This morning (27/10/09) a group of around 25 participants debated the question of welfare and development. Using tools borrowered from Participatory Appraisal methodologies, we quickly agreed that welfare can be development, and that we need not apologise for providing short term relief, or for lobbying for welfare interventions such as grants. Short term relief is vital for alleviating the ill effects of poverty and distress, while social security is a right of citizenship as well as a investment in the future. Welfare is development, and development involves the provision of welfare. In this regard, NGOs, social movements and researchers concerned with development are powerful stakeholders who are able to influence policy and how it is implemented.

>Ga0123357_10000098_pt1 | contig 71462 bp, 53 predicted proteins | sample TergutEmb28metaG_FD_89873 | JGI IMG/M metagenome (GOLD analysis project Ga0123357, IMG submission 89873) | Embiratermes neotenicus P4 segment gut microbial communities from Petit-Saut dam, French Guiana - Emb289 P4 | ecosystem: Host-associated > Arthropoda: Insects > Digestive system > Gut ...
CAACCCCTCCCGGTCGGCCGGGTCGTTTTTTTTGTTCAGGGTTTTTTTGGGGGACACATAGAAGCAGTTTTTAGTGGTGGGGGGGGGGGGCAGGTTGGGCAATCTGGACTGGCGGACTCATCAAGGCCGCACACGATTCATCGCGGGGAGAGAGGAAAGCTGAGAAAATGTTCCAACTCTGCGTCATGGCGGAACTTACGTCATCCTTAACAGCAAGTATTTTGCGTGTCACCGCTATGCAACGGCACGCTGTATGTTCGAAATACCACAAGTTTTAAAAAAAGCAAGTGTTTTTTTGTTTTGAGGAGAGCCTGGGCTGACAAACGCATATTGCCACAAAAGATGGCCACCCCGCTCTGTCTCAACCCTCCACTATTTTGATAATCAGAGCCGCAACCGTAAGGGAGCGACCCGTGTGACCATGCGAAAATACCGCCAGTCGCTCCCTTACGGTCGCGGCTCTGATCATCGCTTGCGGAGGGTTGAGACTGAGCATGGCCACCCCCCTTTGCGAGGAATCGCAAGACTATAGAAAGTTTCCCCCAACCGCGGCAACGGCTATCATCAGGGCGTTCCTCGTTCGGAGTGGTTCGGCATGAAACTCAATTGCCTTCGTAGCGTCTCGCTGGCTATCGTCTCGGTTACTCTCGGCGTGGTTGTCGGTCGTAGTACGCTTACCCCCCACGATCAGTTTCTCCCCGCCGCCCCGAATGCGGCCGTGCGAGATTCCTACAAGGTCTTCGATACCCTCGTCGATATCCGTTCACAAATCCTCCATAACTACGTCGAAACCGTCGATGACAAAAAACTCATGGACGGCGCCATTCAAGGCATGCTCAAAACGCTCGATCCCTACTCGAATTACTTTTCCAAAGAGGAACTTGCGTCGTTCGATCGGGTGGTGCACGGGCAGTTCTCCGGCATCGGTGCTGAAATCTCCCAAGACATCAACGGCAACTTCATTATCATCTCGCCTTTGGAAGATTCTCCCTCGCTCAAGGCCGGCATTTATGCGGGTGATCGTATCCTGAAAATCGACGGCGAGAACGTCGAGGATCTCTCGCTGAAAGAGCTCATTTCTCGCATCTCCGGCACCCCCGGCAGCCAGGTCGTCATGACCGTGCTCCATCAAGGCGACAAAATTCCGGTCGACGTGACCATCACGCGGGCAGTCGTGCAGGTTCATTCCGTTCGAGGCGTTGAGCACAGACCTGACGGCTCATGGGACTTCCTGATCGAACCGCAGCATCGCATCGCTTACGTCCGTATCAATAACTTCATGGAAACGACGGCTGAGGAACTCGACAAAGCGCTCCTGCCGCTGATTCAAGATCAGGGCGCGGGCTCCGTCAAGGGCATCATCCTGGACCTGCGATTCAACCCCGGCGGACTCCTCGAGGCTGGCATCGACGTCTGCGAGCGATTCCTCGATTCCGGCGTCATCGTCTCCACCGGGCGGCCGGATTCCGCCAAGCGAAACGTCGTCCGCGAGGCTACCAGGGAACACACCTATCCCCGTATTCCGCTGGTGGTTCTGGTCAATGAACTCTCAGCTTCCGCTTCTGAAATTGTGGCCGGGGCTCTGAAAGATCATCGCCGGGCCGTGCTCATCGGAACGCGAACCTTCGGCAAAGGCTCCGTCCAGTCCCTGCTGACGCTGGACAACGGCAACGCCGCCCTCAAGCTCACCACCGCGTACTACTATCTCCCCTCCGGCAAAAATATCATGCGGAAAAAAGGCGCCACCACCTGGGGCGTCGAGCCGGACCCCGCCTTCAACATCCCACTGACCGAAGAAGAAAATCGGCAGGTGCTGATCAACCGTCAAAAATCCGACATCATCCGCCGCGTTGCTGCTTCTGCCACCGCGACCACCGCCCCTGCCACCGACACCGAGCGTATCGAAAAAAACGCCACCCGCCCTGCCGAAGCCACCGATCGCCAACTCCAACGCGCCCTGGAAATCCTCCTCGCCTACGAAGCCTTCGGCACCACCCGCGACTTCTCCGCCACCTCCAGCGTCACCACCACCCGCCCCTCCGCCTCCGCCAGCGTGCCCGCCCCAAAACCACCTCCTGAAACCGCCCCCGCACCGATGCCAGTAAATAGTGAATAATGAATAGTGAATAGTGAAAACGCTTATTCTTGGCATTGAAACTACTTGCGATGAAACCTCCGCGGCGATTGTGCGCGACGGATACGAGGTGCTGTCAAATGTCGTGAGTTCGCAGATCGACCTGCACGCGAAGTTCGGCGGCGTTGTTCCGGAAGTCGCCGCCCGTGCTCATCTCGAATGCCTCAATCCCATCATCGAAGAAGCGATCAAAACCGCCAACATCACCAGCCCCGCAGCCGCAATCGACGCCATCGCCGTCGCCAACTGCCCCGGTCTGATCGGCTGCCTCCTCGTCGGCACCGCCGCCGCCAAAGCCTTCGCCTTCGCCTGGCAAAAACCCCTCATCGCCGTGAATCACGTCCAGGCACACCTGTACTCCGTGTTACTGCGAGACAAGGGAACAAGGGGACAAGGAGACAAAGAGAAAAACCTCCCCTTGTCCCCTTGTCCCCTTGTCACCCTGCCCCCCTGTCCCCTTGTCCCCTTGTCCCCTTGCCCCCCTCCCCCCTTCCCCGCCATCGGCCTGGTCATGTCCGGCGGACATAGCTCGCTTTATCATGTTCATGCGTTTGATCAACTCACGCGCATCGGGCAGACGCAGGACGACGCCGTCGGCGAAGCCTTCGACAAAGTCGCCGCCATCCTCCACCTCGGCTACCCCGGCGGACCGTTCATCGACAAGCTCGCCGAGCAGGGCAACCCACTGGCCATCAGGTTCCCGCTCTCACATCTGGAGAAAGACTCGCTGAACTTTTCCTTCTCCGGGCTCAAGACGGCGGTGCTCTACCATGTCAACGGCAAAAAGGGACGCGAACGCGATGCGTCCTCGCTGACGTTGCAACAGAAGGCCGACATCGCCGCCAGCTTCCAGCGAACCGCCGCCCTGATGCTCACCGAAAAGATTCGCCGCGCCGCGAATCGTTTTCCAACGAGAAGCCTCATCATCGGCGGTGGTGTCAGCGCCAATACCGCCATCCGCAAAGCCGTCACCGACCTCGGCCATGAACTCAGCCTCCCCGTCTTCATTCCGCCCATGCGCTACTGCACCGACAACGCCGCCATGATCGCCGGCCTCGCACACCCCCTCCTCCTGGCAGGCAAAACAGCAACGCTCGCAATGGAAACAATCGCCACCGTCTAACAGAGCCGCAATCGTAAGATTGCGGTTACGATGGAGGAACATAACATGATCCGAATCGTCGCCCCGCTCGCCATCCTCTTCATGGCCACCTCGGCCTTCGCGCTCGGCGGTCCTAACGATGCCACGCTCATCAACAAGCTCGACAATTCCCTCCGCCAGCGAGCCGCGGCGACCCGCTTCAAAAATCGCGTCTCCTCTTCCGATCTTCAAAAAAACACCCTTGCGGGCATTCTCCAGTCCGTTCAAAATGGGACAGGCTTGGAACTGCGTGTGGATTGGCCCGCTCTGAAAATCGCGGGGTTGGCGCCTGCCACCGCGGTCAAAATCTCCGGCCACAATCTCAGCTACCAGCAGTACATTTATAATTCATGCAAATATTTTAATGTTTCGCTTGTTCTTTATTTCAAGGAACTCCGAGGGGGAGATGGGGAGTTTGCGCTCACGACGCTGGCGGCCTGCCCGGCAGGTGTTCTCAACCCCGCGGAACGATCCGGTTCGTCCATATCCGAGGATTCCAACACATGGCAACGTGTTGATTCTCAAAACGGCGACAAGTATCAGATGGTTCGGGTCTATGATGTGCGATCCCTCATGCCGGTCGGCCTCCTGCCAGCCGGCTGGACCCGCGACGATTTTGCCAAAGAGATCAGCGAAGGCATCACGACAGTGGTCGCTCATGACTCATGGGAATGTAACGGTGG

Nonetheless a number of new issues need our attention if we are to move forward on reducing poverty though the provision of welfare. Firstly we need to recognise the value of adopting long term goals, the strategies to acheive these and what we do once these goals have been acheived. These need to be supported by research and a well developed information base. We also need to be strategic in terms of who we engage with: the policy makers, the funders, spheres of government and the communities. Finally, in linking welfare and development, we need NGOs that think big, while remaining focused on their specific mandates and constituencies. For some organisations, this might mean thinking BIG (Basic Income Grants), for some, thinking BAG (Basic Asset Grants), and for others, RISC (Rapid Income, Support and Counselling).